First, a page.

Regular-article-logo Monday, 05 June 2023

Mythical creatures that intrigue scientists

The legendary Loch Ness monster is not the first to evoke scientific interest

The Telegraph Published 11.09.19, 08:59 PM
Nessie may be a giant eel

Nessie may be a giant eel Shutterstock

Sir — According to a study conducted by scientists at Otago University, the legendary Loch Ness monster may be a giant eel. It is interesting how a mythical creature has attracted the attention of scientists, who usually draw firm lines between fact and fiction. But Nessie, as the Scots like to call the creature, is not the first to evoke scientific interest. In April, an expedition team of the Indian army claimed to have spotted footprints of the mythical Himalayan beast, the Yeti. The latter had, in the past, made scientists curious, and a licensed hunt by the Nepal government had been sanctioned.

Sanya Khan,


Big loophole

Sir — In his article, “Risky state” (Sept 3), Ashok V. Desai has pointed out that one of the reasons for an increase in non-performing assets in nationalized banks is their lack of judgment in lending credits. It is true that banks give loans to farmers and small businesses to comply with government policy on priority sector lending. A bulk of these loans turn into bad debts. However, the proportion of NPAs in the priority sector is lower than the losses incurred on account of loans given to big industrialists. The latter enjoy the support of powerful politicians; as a result, banks find it difficult to recover loans from them. Without the help of ruling politicians, could Vijay Mallya and Nirav Modi have fled the country so easily after their loan default scams came to light?

Desai’s solution for saving nationalized banks by privatizing them will not work. Once the banks are privatized, neither the government nor ordinary people will have stakes in them.

Cronyism and big industry will reign supreme, and priority sectors will inevitably suffer. Would that be desirable in a democratic country?

Sanjit Ghatak,
South 24 Parganas

First priority

Sir — Just a few days have passed since the implementation of the new Motor Vehicles (Amendment) Act, 2019, and drivers have already started to complain about it (“Unruly”, Sept 11). Some are of the opinion that the penalties are too high while others have suggested that alternative penalty modes must be brought in. These people are least bothered about endangering human life on the roads and more concerned about the penalty they might incur if they get booked for an offence. Why can they not simply adhere to traffic rules?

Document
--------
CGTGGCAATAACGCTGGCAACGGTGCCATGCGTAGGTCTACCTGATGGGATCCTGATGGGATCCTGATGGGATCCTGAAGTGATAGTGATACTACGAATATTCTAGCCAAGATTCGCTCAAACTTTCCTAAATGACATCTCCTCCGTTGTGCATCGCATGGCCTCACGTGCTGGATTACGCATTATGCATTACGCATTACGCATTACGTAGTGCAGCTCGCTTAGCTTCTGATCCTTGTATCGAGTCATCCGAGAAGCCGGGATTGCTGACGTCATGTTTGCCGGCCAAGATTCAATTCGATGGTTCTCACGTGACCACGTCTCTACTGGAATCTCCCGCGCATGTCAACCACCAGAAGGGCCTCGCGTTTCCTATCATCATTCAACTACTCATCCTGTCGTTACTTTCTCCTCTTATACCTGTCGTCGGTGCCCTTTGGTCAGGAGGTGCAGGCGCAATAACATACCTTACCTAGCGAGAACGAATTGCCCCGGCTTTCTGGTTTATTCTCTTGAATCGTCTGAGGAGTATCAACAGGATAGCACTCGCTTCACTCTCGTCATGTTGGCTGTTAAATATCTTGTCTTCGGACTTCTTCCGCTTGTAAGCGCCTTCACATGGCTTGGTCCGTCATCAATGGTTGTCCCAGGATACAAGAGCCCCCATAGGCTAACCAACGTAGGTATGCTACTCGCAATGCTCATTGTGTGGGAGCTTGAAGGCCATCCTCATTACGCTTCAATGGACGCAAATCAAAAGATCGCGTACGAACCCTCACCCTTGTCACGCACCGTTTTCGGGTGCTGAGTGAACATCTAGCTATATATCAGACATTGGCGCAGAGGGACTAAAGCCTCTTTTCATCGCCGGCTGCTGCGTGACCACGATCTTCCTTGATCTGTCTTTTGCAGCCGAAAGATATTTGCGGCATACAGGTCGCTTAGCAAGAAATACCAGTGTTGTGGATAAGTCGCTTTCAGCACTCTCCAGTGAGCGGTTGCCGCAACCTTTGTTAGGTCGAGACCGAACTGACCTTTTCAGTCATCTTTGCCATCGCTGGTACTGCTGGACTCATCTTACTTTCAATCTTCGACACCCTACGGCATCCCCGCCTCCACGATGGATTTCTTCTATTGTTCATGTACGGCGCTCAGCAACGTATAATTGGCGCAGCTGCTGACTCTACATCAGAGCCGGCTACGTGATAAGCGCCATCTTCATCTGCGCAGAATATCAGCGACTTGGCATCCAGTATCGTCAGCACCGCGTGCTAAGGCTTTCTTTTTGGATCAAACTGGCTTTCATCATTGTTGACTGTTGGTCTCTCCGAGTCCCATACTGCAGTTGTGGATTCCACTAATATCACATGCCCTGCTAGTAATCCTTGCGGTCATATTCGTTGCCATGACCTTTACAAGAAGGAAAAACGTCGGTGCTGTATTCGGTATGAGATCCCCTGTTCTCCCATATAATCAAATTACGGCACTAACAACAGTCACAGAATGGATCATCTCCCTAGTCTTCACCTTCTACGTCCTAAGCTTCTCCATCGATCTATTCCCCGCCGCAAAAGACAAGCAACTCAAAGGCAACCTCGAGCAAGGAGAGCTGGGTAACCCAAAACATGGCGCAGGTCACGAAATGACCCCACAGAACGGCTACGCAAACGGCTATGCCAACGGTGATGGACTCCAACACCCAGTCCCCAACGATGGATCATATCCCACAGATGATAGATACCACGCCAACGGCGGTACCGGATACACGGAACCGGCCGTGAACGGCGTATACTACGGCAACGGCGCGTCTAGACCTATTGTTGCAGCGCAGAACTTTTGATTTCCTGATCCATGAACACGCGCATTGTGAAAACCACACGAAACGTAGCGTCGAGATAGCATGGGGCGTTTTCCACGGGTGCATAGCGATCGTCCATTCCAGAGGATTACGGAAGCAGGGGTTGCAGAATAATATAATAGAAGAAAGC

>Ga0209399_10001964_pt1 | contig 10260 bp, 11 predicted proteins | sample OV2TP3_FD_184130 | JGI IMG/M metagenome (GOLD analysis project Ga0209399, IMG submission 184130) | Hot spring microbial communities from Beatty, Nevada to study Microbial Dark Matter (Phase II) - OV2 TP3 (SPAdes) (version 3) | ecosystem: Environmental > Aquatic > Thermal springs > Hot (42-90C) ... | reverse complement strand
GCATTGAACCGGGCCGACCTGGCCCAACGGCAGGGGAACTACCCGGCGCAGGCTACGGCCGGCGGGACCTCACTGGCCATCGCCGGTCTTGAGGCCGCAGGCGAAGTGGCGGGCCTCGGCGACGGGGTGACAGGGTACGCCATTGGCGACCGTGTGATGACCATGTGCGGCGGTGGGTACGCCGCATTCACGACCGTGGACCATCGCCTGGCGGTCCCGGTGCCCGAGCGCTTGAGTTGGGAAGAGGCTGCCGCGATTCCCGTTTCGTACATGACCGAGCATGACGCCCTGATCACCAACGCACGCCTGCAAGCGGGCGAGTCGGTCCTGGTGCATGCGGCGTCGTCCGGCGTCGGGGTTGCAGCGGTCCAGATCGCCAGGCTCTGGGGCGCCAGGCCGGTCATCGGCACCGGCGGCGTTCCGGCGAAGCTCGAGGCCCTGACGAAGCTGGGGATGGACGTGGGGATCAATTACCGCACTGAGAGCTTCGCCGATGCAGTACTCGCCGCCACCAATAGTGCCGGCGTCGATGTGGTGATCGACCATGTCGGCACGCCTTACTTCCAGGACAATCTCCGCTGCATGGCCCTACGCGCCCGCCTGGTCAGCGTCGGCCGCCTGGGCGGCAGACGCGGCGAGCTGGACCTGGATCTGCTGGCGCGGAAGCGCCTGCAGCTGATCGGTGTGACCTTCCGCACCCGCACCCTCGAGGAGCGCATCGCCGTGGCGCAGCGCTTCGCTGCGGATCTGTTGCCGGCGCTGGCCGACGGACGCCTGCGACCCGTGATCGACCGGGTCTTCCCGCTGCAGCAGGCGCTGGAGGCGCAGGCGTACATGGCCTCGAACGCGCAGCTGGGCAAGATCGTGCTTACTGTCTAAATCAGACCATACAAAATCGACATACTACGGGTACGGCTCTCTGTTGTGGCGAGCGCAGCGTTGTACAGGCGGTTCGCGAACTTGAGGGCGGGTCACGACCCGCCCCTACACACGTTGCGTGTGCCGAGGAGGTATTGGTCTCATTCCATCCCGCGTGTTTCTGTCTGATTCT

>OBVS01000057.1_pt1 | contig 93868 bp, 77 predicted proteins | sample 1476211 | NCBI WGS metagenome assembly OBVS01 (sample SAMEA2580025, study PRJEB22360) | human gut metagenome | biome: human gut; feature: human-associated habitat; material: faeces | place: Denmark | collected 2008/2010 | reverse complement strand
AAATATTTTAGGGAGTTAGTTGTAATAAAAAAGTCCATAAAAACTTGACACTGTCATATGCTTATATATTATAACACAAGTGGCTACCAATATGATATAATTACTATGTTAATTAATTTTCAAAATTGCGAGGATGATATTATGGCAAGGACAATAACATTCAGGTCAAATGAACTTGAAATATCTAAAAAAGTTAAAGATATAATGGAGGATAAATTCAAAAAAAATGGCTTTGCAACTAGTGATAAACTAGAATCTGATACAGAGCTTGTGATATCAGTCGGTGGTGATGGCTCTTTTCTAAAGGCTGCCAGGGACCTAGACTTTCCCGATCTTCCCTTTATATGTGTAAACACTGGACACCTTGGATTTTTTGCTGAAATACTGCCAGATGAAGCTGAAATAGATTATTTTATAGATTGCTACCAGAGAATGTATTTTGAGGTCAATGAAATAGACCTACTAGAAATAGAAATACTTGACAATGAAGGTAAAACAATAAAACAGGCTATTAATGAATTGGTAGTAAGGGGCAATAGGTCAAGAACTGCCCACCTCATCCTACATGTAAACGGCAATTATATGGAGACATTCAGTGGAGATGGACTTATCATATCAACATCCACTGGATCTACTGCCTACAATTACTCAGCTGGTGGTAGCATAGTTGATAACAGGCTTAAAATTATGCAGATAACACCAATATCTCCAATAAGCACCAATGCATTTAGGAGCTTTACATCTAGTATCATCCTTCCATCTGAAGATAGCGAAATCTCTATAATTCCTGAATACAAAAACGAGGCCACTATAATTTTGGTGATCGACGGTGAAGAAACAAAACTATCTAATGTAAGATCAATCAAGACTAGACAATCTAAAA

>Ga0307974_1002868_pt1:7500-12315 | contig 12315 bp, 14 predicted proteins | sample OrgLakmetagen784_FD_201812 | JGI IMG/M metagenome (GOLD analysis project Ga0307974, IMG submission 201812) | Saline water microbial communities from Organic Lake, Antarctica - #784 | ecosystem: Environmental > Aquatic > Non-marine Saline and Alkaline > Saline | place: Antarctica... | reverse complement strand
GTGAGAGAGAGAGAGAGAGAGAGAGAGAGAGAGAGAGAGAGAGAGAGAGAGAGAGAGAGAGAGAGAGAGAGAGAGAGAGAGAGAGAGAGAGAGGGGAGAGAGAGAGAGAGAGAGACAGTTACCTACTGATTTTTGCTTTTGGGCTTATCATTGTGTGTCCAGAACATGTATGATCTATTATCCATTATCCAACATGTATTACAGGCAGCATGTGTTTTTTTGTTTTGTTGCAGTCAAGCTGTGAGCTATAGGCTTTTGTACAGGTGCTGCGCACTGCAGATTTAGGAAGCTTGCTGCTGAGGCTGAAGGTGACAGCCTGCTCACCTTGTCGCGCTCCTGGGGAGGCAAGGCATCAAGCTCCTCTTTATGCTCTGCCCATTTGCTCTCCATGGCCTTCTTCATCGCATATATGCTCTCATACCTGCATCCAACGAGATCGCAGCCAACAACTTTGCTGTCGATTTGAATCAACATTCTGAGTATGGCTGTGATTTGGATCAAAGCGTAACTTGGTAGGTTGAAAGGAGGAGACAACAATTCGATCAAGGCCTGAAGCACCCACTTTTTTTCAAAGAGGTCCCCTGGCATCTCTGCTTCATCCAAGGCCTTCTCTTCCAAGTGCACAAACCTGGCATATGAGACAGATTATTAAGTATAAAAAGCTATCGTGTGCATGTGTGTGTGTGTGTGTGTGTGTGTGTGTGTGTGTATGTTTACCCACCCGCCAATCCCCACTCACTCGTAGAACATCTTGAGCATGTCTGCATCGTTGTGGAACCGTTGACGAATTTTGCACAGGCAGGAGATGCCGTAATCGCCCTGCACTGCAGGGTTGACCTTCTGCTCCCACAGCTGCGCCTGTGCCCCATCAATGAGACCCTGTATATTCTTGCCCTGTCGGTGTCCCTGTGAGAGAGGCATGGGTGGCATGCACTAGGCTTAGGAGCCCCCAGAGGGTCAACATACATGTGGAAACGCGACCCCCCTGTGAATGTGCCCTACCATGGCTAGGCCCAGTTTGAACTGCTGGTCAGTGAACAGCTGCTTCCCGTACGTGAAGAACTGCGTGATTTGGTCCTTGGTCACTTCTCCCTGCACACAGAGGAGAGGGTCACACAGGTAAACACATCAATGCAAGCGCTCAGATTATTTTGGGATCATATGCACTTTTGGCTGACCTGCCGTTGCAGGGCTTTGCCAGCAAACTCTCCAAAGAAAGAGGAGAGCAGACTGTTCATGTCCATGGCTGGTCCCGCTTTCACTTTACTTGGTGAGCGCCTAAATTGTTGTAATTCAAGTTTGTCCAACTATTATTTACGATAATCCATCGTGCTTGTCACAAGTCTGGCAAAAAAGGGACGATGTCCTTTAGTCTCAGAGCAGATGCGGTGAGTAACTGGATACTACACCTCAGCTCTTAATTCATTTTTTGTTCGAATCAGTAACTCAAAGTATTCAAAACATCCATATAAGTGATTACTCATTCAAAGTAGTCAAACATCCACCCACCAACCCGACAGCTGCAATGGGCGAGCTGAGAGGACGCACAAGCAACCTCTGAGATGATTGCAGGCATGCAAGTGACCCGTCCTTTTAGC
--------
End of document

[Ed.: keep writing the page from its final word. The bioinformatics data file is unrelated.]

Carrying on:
The fines and stringent regulations are necessary for enhancing road safety. Most developed nations are known to levy hefty fines on those who break traffic rules even though those countries witness fewer road accidents in comparison to India. It is alarming that in 2015, 50 per cent of the 1.5 lakh road fatalities in India involved people in the age group of 18 to 34 years. While announcing the new bill, the Union minister for road transport and highways, Nitin Gadkari, had said that the intent was not to collect more money but to prohibit people from violating traffic norms.

One hopes that these steps will reduce road and highway accidents. At the same time, the government must build better roads and design smoother traffic management systems.

Electronic challan systems that are CCTV-enabled should be introduced at all traffic signals. Stern action should be taken against contractors who compromise on road quality to make profits.

M. Pradyu,

Sir — The hike in fines for traffic violations is unreasonable. It is true that a paltry penalty of Rs 100 was not enough to deter people from breaking traffic rules. But the steep hike might encourage corruption; rule-breakers might find it easier to pay a part of the fine amount as a bribe to the traffic police rather than pay the full sum and then go through cumbersome court proceedings. Regular traffic fines should not exceed Rs 500. For more serious offences such as drink driving or minors taking the wheel, the penalty amount can be between Rs 5,000-Rs 10,000. Certain violations are often inadvertent; for instance, vehicles might not be able to brake in time before a zebra crossing on account of a sudden change in the signal light. New rules must be made for such cases. The need of the hour is the reduction of congestion on roads and parking spaces, caused by the ever-increasing number of vehicles on the streets.

Madhu Agrawal,
Dariba, Delhi

Follow us on: